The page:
Note from BW of Brazil: With the recent arrival of Cuban and other non-Brazilian physicians to Brazil to increase the presence of qualified doctors in areas with few or no doctors, it is interesting to note that some view the reactions to the foreign doctors as having a racist tone to them (see articles here). With this in mind, this article takes into consideration the percentages of Afro-Brazilians studying in prestigious majors in the country’s universities. Not surprisingly, their presence in these areas is as little as in other genres in Brazilian society.
In medical school, only 2.7 % of students are black
by Cristiane Capuchin
Although they form 50.7% of the Brazilian population, self-identified blacks are still the minority of graduates in higher education. In a medical career, only 2.66% of graduates in 2010 were pardo or preto (the two representing the Afro-Brazilian population). The study was done by Inep (Instituto Nacional de Estudos e Pesquisas Educacionais or National Institute for Educational Research), at the request of UOL, with the information of the students who took the Enade exam.
Of college students who took the Enade (Exame Nacional de Desempenho de Estudantes or National Student Performance Examination) in 2010, only 6.13% declared themselves preto or pardo. In 2009, the rate was even lower: 5.41%.
Percentage of pretos and pardos among graduates
Dentistry 3.8 %
Veterinary Medicine 4.26 %
Pharmacy 5.02 %
Law 5.03 %
Social Communication 5.11%
Administration 5.26 %
Psychology 5.38 %
Average in ten fields: 4.56%
• Source: Data from 2009 and 2010 Enade; Inep
In 2010, only 16,418 graduating students who took the Enade declared themselves as black, of a total of 267,823 students. In 2009, there were 35,958 black graduating students of 663,943 students who took the exam.
“We still have black victims of social situations that are a historic result of slavery. Of our excluded, blacks are the ones that need extra support from the society,” says Luiz Cláudio Costa, president of Inep .
The small presence of black students in higher education is the result of different gargalos (bottlenecks or location of the problem), ranging from material exclusion, going through the poor quality of public education and coming to self-exclusion.
“The percentage of black students who finish high school is far below the rate of whites. Exclusion comes long before higher education,” says anthropologist Jocélio Teles, a professor at UFBA (Universidade Federal da Bahia or the Federal University of Bahia).
For him, the internalization process of exclusion that leads the student to not see the university as a possible path for him/her also can’t be also discarded. “It comes to the point of possible students not even enrolling for the vestibular (college entrance exam),” he points out.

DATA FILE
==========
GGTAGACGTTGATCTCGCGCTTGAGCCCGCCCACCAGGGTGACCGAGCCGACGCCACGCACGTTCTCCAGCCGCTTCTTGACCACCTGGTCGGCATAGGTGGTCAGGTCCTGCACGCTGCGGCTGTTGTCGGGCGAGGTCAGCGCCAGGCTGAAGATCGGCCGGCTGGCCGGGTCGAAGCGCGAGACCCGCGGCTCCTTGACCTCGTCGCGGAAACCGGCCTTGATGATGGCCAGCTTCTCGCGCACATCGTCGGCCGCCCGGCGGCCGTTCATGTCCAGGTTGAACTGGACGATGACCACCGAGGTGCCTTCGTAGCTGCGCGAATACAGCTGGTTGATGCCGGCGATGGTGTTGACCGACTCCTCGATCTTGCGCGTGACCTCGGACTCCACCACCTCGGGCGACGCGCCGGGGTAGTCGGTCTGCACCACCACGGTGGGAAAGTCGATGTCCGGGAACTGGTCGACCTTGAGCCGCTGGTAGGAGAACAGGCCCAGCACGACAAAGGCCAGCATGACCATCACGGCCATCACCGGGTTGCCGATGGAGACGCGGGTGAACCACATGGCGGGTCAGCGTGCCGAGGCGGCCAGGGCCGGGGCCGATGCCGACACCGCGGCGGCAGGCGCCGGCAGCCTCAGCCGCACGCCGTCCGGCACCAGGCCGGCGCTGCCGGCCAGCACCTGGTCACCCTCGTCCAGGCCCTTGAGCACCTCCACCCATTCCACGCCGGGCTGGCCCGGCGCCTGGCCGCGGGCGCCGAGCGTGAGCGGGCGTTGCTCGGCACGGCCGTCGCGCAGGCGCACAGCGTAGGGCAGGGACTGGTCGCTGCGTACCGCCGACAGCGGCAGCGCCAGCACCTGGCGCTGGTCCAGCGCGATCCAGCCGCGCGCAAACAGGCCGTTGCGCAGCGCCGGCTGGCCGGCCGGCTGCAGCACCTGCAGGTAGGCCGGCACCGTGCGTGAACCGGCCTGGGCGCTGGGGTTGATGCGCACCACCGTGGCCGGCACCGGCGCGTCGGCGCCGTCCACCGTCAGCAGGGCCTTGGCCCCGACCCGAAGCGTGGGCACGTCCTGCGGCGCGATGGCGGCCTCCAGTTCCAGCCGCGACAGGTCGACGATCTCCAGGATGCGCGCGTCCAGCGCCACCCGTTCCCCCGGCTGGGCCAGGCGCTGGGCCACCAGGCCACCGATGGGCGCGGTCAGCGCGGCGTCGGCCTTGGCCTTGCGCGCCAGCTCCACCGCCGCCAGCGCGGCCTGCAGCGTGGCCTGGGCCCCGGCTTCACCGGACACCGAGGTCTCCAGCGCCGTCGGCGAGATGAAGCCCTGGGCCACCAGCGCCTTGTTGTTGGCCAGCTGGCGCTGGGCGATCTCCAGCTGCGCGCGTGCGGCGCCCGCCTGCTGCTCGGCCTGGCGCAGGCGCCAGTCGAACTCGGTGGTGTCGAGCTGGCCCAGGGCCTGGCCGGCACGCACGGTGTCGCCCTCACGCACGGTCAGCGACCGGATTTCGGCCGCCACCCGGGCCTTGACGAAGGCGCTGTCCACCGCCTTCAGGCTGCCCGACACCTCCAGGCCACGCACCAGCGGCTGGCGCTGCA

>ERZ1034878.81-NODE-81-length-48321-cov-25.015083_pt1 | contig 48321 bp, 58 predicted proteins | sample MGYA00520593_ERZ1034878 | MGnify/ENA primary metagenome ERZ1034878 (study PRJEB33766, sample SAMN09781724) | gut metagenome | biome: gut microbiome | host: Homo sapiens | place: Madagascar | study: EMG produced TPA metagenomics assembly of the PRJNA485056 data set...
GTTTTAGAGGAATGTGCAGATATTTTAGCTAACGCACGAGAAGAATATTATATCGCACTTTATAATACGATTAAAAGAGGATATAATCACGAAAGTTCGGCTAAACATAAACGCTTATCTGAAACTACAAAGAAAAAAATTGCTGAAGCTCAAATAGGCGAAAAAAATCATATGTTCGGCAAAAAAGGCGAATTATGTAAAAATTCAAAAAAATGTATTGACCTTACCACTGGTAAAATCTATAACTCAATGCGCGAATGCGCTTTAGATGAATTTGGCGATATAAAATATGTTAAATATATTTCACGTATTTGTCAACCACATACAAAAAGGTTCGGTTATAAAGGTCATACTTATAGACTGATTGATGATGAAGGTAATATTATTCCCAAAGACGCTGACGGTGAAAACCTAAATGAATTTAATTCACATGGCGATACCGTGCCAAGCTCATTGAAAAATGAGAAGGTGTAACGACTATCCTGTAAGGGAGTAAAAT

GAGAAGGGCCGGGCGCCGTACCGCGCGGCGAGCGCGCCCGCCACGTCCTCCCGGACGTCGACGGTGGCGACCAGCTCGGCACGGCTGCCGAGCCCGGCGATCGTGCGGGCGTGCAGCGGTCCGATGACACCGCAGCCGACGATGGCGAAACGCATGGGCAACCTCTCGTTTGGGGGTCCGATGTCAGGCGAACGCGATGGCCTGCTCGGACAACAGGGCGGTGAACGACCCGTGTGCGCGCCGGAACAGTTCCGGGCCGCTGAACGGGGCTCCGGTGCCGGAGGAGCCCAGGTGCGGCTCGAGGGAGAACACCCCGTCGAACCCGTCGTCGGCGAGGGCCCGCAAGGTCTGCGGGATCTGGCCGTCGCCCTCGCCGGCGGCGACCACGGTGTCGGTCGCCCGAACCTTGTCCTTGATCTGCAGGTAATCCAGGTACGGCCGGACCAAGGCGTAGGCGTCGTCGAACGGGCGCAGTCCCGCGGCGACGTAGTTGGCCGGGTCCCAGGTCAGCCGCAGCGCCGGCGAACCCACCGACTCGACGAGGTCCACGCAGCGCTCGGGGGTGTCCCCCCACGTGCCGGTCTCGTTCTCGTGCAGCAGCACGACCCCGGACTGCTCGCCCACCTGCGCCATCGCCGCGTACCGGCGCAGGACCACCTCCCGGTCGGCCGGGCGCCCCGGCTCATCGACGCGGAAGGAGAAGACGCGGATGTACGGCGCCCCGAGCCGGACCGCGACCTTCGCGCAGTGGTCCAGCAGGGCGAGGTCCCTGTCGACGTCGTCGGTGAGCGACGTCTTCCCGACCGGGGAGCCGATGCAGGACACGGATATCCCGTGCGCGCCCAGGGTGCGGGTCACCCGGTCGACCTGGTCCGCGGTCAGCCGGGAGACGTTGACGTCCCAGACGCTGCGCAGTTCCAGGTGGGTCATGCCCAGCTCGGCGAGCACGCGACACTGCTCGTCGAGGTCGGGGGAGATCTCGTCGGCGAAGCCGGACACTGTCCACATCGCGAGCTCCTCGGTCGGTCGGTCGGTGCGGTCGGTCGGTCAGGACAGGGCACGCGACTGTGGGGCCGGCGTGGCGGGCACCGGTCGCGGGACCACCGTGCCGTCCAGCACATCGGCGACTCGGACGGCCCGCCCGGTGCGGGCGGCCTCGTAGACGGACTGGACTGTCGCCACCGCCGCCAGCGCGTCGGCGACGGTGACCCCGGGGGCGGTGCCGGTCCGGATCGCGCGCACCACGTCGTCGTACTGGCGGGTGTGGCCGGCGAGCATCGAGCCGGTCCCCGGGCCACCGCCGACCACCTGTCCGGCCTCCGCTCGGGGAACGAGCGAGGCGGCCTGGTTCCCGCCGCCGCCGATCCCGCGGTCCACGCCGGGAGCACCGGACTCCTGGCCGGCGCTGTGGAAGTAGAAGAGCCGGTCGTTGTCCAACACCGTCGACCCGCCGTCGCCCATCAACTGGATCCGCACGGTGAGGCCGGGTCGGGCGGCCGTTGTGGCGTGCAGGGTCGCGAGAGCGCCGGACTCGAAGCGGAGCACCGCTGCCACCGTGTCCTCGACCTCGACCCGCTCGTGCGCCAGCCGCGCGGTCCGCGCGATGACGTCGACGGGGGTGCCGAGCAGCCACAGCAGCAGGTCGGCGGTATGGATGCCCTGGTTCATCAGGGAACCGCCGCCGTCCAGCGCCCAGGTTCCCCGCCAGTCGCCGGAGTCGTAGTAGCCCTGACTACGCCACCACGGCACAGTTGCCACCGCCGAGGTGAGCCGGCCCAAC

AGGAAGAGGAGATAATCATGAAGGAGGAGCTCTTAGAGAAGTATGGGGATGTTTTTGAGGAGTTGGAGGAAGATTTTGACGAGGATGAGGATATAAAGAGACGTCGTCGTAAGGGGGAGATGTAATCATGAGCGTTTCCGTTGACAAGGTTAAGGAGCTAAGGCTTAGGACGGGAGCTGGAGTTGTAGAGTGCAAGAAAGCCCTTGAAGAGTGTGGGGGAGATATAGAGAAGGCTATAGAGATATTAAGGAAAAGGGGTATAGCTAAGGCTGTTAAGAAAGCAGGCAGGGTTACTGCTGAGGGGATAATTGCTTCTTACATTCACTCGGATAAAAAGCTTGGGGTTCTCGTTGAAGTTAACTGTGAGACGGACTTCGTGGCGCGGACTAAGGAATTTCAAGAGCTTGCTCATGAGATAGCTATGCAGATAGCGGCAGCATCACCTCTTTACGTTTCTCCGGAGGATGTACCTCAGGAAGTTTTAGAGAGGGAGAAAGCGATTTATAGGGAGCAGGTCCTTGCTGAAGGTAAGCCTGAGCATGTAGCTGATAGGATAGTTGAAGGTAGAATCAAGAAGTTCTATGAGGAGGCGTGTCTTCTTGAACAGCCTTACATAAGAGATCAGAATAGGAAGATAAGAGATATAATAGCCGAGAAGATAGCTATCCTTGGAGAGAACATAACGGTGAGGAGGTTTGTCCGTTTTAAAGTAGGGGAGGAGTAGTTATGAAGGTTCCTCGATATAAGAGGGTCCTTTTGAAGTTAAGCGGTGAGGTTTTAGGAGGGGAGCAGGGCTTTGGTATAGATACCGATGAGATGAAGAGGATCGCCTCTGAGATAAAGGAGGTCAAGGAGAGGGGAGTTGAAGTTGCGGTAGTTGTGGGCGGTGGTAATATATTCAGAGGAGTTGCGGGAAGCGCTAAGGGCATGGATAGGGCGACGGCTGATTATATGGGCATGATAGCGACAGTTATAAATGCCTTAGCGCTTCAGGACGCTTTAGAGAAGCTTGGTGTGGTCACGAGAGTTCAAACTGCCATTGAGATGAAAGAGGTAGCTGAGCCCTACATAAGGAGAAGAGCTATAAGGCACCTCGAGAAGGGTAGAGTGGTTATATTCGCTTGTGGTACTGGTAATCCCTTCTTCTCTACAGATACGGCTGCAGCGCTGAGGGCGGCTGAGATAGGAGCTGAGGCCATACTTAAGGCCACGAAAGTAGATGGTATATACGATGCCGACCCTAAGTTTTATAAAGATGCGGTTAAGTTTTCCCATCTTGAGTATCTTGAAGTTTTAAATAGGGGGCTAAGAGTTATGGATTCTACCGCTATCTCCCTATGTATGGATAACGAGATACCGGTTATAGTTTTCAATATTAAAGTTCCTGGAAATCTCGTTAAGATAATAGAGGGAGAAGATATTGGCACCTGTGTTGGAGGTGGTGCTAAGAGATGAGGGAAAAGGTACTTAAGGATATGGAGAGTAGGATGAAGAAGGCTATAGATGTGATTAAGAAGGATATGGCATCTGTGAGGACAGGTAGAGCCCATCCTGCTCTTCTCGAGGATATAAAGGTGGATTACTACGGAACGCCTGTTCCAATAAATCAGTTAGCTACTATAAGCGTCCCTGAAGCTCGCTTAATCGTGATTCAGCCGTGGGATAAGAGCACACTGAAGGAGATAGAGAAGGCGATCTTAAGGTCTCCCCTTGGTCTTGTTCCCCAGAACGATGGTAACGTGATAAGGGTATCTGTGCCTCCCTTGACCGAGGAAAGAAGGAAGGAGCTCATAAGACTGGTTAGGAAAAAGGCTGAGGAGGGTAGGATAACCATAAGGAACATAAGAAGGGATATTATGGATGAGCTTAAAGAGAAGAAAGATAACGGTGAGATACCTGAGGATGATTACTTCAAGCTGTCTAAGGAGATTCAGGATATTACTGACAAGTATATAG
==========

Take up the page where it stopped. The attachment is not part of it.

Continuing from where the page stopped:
According to Teles, a study done in 2000 showed that the majority of students from prestigious courses such as medicine or dentistry in public universities had parents with incomplete or complete higher education.
When analyzing student performance in the national examination, black students have scores 1.7 % less than non-black students. “The performance is very close, showing that they overcome the difficulties they had in elementary education with dedication,” believes Luiz Cláudio.
According to the president of Inep, the difference between black and non-black students is higher in basic education, but has declined. “This is explained by a number of reasons. There is a strong correlation between black students and public school. Sometimes education is of poor quality, there exists an age gap discrepancy and often this student has to work and go to school,” cites the president of Inep.
In the case of public universities that adopt quotas, anthropologist Jocélio Teles points out that it takes a parallel work of the institution so that the student can completely overcome the differences in relation to students of good private schools.
“What universities need to think about, and it seems that few do, is what is called the permanence of the students. They need to take language courses, there is a monitoring program and tutoring for these students,” says Teles.
The 2010 Census showed that of the population within the age range of 15 to 24, 31.1% of white Brazilians attend college. Among the preto and pardo population, the rates are much lower: 13.4% and 12.8 %, respectively.
In 2012 the Quota Law was signed, which created 50% reservation of vacancies in federal universities for public school students starting in 2016. In response to requests for affirmative racial policies, distribution of vacancies will take place in a manner equivalent to the demographic representation of the races in the state.
For the anthropologist, the Quota Law does not solve the problem of access for blacks in higher education, it only democratizes entry into public universities. “We are still talking of selecting a small number of students who have the conditions to go to college. There are many more students in public school than these available vacancies.”